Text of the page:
I have an arrow sprite that rotates based on where my cursor is pointed, I can only make it move up,down,left and right.How about in a diagonal way?

//this is the rotation
nt x=Gdx.input.getX();
        int y=Gdx.graphics.getHeight()-Gdx.input.getY();

        double radians= Math.atan2(y - arrowSpr.getY(), x - arrowSpr.getX());
        float angle=(float)Math.toDegrees(radians)-85;

//then the movement 
  • \$\begingroup\$ Use vector to increase vertical and horizontal side together to get diagonal movement \$\endgroup\$
    – John Smith
    Jul 30, 2015 at 8:26

2 Answers 2


I personally never calculate an angle like that. I like to work with vectors, it might be slightly less efficient but this way you can do it step by step, it gets more readable and easier to understand.

So what is a vector? A vector is essentially a direction and a magnitude together. Often in games it is used as a position data structure too but essentially a Vector(10,10) is vector pointing north east with a magnitude of 14.14 = √(10²+10²) (Pythagoras).

So what can we do with a vector? We can calculate direction, velocities, angles and more in 2D or 3D space. LibGDX does most of the math for you. You just have to know a couple of basic Vector rules to get the result you are after.

So let's first start by rotating your arrow.

//We need the origin of your arrow we will be rotating around and calculate the direction with.
Vector2 arrowOrigin;
//We need to mouse position to rotate the arrow to.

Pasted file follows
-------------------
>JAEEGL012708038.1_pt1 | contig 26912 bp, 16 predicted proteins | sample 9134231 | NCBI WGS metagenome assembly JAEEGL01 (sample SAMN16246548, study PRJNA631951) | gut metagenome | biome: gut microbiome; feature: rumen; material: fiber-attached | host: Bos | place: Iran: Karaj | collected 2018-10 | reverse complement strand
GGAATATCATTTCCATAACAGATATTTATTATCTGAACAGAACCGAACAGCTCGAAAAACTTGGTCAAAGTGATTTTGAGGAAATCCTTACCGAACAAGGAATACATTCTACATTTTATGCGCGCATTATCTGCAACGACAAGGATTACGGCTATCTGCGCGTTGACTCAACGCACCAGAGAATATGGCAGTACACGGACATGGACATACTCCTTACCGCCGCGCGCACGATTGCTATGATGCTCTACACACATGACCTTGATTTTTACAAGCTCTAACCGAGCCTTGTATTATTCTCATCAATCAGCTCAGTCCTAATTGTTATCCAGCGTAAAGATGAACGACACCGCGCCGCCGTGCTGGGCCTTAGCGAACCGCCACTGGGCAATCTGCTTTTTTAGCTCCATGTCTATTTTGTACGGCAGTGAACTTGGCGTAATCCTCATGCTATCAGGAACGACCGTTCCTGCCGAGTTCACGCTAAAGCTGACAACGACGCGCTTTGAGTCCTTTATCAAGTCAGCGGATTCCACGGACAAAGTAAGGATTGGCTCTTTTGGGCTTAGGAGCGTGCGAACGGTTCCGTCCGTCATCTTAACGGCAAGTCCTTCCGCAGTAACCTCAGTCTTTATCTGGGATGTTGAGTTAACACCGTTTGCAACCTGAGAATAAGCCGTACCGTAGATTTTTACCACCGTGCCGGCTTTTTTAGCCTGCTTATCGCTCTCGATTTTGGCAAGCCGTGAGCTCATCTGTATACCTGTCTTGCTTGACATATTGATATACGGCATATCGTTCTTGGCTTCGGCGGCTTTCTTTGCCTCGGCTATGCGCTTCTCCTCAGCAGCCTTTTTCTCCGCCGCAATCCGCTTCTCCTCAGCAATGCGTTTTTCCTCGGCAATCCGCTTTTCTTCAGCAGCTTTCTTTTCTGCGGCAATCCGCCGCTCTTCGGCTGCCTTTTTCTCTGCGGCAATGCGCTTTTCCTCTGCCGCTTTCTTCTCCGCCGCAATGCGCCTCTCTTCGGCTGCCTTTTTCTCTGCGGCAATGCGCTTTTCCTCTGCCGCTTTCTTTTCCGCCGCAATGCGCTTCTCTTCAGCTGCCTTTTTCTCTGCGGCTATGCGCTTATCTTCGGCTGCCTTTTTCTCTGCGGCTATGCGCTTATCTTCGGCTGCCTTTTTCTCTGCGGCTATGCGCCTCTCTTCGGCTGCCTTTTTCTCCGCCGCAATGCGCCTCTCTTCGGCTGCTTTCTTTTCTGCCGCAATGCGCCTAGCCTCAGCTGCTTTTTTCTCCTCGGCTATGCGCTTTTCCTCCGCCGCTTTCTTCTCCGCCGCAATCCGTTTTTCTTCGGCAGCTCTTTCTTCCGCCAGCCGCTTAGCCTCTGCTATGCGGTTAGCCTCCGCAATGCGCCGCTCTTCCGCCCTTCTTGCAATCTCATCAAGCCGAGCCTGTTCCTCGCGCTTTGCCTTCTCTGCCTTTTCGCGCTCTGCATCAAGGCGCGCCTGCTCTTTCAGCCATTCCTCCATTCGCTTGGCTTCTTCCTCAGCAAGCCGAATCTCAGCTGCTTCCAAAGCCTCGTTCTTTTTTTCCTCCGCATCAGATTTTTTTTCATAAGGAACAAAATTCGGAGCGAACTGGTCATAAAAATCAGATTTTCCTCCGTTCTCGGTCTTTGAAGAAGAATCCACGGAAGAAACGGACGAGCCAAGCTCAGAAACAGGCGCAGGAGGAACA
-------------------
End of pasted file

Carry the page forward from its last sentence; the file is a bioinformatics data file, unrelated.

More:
Vector2 mousePosition;

We can create a rotated vector between the points by subtracting the origin from the target.

Vector2 direction = mousePosition.sub(arrowOrigin);

We now have the direction from arrowOrigin to mousePosition. If you want to know the angle of the arrow to point to your mouse all we need to do is:

float angle = direction.angle(); // Angle in degrees from -180 to 180

Now we can use the direction vector to move your arrow towards the mouse. But remember when I said a vector is a magnitude as well? Currently that angled vector stretches has the same length as the distance between the two other vectors we got direction from. So if we add direction to arrowOrigin it would be instantly be on top of the mouse pointer. We can deal with this by normalizing the direction and make the total magnitude of it 1.


We can still use this vector for our rotation since nothing has changed there. If we a origin of 0, 0 and a target of 10,10 the previous direction vector would have been 10, 10. what we just did is shrank the length of it to 1 by maintaining it's rotation. If we do this to all our vector movement we have a equal starting magnitude of 1.

Now let's make a velocity vector. At this time I have to warn you about how LibGDX deal with vectors. A vector is passed by reference by default and it's methods will work on the method itself. So if you do velocity = direction.scl(100); Then not only both velocity and direction have been scaled by 100, velocity is just a reference of direction. If there is something strange going on 99% of the time it's because of this. It gave me headaches when I started out with LibGDX. But luckely, we can just copy the vector.

float arrowSpeed = 10;